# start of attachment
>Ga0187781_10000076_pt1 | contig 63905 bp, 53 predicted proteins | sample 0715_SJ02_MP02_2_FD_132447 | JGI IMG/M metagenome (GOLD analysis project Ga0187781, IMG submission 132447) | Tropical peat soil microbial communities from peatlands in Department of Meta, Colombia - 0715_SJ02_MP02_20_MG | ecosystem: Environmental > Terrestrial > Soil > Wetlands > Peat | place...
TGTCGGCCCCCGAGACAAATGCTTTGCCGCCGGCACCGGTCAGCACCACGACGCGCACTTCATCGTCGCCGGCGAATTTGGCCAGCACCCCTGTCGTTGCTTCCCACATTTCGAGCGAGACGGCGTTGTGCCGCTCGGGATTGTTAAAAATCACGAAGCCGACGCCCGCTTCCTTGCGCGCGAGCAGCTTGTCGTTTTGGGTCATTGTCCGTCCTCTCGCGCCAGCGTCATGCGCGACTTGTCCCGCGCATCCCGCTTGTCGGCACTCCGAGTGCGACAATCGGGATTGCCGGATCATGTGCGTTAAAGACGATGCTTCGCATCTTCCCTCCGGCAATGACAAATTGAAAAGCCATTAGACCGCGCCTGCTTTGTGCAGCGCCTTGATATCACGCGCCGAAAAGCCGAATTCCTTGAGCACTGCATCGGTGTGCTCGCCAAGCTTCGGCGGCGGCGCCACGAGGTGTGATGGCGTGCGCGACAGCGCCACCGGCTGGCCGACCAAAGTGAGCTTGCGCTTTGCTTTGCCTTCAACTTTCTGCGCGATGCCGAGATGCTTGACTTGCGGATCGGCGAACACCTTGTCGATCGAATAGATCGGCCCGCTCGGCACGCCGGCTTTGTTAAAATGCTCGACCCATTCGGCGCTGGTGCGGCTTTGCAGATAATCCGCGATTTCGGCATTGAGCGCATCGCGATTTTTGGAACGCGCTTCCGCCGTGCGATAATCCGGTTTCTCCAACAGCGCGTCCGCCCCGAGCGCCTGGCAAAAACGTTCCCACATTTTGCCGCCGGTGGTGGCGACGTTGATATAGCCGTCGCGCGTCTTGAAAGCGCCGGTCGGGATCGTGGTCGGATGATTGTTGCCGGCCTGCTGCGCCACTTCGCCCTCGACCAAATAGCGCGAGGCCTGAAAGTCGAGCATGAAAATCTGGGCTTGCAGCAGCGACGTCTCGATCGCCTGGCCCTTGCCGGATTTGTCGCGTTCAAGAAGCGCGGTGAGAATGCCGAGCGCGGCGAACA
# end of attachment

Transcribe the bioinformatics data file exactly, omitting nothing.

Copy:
>Ga0187781_10000076_pt1 | contig 63905 bp, 53 predicted proteins | sample 0715_SJ02_MP02_2_FD_132447 | JGI IMG/M metagenome (GOLD analysis project Ga0187781, IMG submission 132447) | Tropical peat soil microbial communities from peatlands in Department of Meta, Colombia - 0715_SJ02_MP02_20_MG | ecosystem: Environmental > Terrestrial > Soil > Wetlands > Peat | place...
TGTCGGCCCCCGAGACAAATGCTTTGCCGCCGGCACCGGTCAGCACCACGACGCGCACTTCATCGTCGCCGGCGAATTTGGCCAGCACCCCTGTCGTTGCTTCCCACATTTCGAGCGAGACGGCGTTGTGCCGCTCGGGATTGTTAAAAATCACGAAGCCGACGCCCGCTTCCTTGCGCGCGAGCAGCTTGTCGTTTTGGGTCATTGTCCGTCCTCTCGCGCCAGCGTCATGCGCGACTTGTCCCGCGCATCCCGCTTGTCGGCACTCCGAGTGCGACAATCGGGATTGCCGGATCATGTGCGTTAAAGACGATGCTTCGCATCTTCCCTCCGGCAATGACAAATTGAAAAGCCATTAGACCGCGCCTGCTTTGTGCAGCGCCTTGATATCACGCGCCGAAAAGCCGAATTCCTTGAGCACTGCATCGGTGTGCTCGCCAAGCTTCGGCGGCGGCGCCACGAGGTGTGATGGCGTGCGCGACAGCGCCACCGGCTGGCCGACCAAAGTGAGCTTGCGCTTTGCTTTGCCTTCAACTTTCTGCGCGATGCCGAGATGCTTGACTTGCGGATCGGCGAACACCTTGTCGATCGAATAGATCGGCCCGCTCGGCACGCCGGCTTTGTTAAAATGCTCGACCCATTCGGCGCTGGTGCGGCTTTGCAGATAATCCGCGATTTCGGCATTGAGCGCATCGCGATTTTTGGAACGCGCTTCCGCCGTGCGATAATCCGGTTTCTCCAACAGCGCGTCCGCCCCGAGCGCCTGGCAAAAACGTTCCCACATTTTGCCGCCGGTGGTGGCGACGTTGATATAGCCGTCGCGCGTCTTGAAAGCGCCGGTCGGGATCGTGGTCGGATGATTGTTGCCGGCCTGCTGCGCCACTTCGCCCTCGACCAAATAGCGCGAGGCCTGAAAGTCGAGCATGAAAATCTGGGCTTGCAGCAGCGACGTCTCGATCGCCTGGCCCTTGCCGGATTTGTCGCGTTCAAGAAGCGCGGTGAGAATGCCGAGCGCGGCGAACA